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Returned Zimbabweans could be marked out for possible abuse
Asylum seekers are not used to things going their way - but when they do, they tend to do so with enormous effect.
A ruling on Zimbabwe by the Asylum and Immigration Tribunal has effectively blown a large hole in Britain's asylum policy, raising difficult questions about whether the government has a duty to ensure the continued safety of people it has worked hard to deport.
In short, the tribunal said that no matter how fraudulent a Zimbabwean's asylum seekers' claim to be, they cannot be returned because the very act of seeking refuge in Britain marks them out for possible abuse from the authorities on return.
There was an arguable case, he said, that conditions were such that to send someone home would be a breach of their human rights
In the worst possible scenario for policy makers, this could mean that literally anybody could arrive from Zimbabwe, falsely claim asylum, fail, and then sit happily knowing they will not be returned while President Robert Mugabe is in power.
In practice, it means that the thousands of asylum seekers in the UK who say they have fled the Mugabe regime will almost certainly not be put on flights back to Harare for the immediate future - and a protracted legal battle over any further attempts to remove them.
This major defeat for the Home Office centres on an asylum seeker known as "AA".
He only claimed asylum in 2005, three years after he illegally entered the UK. Officials put him on a "fast-track" used for cases where there is a clear case for swift removal. Having lost his appeal in July this year, he joined approximately 140 others waiting deportation to Harare, removals having restarted in late 2004, following an earlier suspension.
A campaign, including hunger strikes, led up to the ruling
But amid reports from Zimbabwe of former asylum seekers facing alleged interrogation and torture at the hands of the Central Intelligence Organisation, a hunger strike began in immigration removal centres.
The crisis reached the High Court in the summer when Mr Justice Collins, one of the UK's leading immigration judges, essentially ordered a reassessment of conditions in Zimbabwe before he was prepared to allow removals to continue.
There was an arguable case, he said, that conditions were such that to send someone home would be a breach of their human rights.
A Home Office fact-finding team went to Zimbabwe and conducted interviews, many of them anonymously with both individuals and organisations concerned with human rights.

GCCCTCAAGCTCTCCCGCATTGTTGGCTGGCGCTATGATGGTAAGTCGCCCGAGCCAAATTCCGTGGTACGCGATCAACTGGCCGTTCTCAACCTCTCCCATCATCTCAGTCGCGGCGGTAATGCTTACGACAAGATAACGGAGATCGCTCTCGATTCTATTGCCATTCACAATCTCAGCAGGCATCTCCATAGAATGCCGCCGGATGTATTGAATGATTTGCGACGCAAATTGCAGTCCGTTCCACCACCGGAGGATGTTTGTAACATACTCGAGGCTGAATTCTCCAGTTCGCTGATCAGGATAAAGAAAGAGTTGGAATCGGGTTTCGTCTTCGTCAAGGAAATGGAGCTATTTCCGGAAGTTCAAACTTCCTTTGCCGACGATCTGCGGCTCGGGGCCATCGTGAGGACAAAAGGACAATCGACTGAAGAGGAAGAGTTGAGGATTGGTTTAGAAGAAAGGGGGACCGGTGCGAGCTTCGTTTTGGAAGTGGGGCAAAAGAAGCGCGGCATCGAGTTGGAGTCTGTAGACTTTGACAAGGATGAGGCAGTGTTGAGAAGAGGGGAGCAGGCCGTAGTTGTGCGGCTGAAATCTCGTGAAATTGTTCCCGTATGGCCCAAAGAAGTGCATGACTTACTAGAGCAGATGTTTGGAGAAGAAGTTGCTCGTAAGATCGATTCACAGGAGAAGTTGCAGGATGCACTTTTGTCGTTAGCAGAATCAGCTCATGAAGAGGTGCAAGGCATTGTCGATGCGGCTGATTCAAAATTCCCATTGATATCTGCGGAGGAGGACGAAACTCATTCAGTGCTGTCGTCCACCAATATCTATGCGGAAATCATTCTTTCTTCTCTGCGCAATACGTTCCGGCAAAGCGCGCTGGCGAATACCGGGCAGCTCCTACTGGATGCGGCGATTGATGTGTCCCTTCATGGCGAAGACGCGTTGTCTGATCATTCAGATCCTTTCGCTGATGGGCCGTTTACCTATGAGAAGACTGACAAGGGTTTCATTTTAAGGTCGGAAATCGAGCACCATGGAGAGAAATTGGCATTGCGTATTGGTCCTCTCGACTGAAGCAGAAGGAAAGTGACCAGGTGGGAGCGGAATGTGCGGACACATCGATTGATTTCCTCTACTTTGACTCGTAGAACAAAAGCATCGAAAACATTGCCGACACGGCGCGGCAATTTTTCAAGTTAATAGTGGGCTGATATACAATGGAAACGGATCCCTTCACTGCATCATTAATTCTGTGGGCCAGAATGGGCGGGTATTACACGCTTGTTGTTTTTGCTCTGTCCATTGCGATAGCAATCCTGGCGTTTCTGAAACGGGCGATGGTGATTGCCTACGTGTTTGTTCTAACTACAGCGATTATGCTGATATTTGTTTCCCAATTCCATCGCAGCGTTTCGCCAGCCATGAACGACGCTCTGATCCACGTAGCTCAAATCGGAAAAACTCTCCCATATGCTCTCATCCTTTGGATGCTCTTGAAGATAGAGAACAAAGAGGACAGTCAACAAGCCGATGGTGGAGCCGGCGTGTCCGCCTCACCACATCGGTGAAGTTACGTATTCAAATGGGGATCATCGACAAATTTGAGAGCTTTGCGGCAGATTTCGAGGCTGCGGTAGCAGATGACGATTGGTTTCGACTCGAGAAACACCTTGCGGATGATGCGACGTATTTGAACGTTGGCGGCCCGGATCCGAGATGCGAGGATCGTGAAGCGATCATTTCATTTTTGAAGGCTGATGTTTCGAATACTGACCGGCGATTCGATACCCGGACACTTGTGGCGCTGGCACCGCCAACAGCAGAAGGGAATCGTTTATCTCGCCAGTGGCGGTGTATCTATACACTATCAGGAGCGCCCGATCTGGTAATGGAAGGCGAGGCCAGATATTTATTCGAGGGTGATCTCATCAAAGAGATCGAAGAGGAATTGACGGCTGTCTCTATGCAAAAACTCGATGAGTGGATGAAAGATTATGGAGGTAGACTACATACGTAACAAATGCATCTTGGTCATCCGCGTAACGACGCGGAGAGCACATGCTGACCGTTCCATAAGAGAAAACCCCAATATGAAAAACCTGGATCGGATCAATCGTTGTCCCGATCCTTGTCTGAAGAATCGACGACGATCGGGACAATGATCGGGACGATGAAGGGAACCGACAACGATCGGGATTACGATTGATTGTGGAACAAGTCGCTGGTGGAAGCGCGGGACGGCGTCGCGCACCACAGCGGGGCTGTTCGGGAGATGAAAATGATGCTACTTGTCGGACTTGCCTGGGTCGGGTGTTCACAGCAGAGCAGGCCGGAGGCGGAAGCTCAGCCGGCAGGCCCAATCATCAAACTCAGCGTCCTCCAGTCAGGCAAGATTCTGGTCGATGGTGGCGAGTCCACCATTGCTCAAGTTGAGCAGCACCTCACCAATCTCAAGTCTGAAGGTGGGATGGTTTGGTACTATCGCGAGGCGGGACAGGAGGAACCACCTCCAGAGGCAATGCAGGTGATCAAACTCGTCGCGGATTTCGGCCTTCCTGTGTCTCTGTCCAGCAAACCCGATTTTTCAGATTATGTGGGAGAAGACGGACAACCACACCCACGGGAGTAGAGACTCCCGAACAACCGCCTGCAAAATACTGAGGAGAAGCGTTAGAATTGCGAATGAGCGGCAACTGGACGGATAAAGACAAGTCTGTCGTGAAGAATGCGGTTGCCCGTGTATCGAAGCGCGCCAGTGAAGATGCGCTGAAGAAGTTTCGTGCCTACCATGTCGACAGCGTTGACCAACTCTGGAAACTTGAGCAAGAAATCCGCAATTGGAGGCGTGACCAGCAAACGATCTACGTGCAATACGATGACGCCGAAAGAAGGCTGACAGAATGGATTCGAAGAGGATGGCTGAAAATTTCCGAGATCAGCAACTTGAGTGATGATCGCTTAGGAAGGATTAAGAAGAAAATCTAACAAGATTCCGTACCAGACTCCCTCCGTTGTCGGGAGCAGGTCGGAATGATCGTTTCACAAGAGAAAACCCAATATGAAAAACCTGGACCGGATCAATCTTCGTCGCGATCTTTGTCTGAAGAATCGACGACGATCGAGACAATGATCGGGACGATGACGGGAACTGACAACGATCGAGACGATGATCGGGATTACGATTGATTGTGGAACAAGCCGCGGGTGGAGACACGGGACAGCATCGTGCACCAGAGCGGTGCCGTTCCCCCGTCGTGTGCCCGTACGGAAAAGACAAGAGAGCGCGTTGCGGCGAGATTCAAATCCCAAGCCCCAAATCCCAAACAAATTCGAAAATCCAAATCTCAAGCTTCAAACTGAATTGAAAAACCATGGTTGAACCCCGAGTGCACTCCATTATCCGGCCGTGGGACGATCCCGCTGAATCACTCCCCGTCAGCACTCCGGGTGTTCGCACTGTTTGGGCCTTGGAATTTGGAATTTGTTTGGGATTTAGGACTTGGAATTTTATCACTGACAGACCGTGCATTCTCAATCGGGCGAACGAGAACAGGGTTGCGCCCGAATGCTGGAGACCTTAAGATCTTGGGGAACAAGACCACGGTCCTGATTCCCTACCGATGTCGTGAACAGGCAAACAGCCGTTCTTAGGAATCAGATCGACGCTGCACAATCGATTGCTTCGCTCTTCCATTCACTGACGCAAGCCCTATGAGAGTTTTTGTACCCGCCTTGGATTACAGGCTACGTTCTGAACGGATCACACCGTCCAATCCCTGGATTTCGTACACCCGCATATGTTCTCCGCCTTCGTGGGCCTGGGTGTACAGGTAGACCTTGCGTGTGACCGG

That team concluded that while there were reports of ill-treatment, there was no substantial evidence to back up claims that asylum seekers were being systematically targeted at Harare Airport.
But, in a highly critical ruling, the Immigration and Asylum Tribunal has ruled that this was simply not good enough.
The tribunal said that it was "rather alarming" that the Home Office showed "a lack of interest" in how those it was sending home were being received.
If those forcibly returned to the country were being interrogated on arrival, was there not a duty on the Immigration Service to ensure that those being deported were not liable to be singled out for ill-treatment?
The tribunal concluded that this duty of care existed because of the real risk that anyone forcibly deported from the UK to Zimbabwe would be regarded, in the words of campaigners, as "Blair's spies".
Timbah Mghubeli arrived in the UK in 2001 and had expected to be deported this summer. He had clashed with ruling party Zanu-PF over his work as an activist for the opposition Movement for Democratic Change.
He was one of more than 50 Zimbabweans who staged a hunger strike at Harmondsworth Removal Centre, used to hold failed asylum seekers near to Heathrow.
"I just hope that justice today has been done," he said, hugging friends who had also attended the hearing.
"There has been enormous suffering and I was one of those who ended up in hospital because of our hunger strike. I know of one man who was removed after living in Manchester and was tortured by the CIO.
"He has now managed to flee to Botswana and is safe there. But if any of us were to be returned, we would immediately come to the attention of the authorities."
What happens now?
The Home Office can challenge the ruling on limited grounds - but the decision raises wider questions about the nature of returns.
While someone may be found to have no valid case to be in the UK, this Zimbabwe ruling says that returns need to do more to take into account the local conditions if a return is to be fair.
And although the ruling only applies to Zimbabwe, it will inevitably embolden failed asylum seekers from other nations to challenge returns on similar grounds. Their success or failure will naturally be down to the courts.
But perhaps more importantly, it will almost certainly encourage those within government and politics who believe that the 1951 Refugee Convention, the principles that underpin asylum law, is unworkable in a modern world.
Those voices, in public in any case, are few in number, largely because nobody has squared the circle of what should replace the convention, were it to go.
But if those voices were to win the argument for reform or some form of withdrawal from the convention, then the very asylum seekers who are today celebrating this victory, would have far less to be happy about in the future.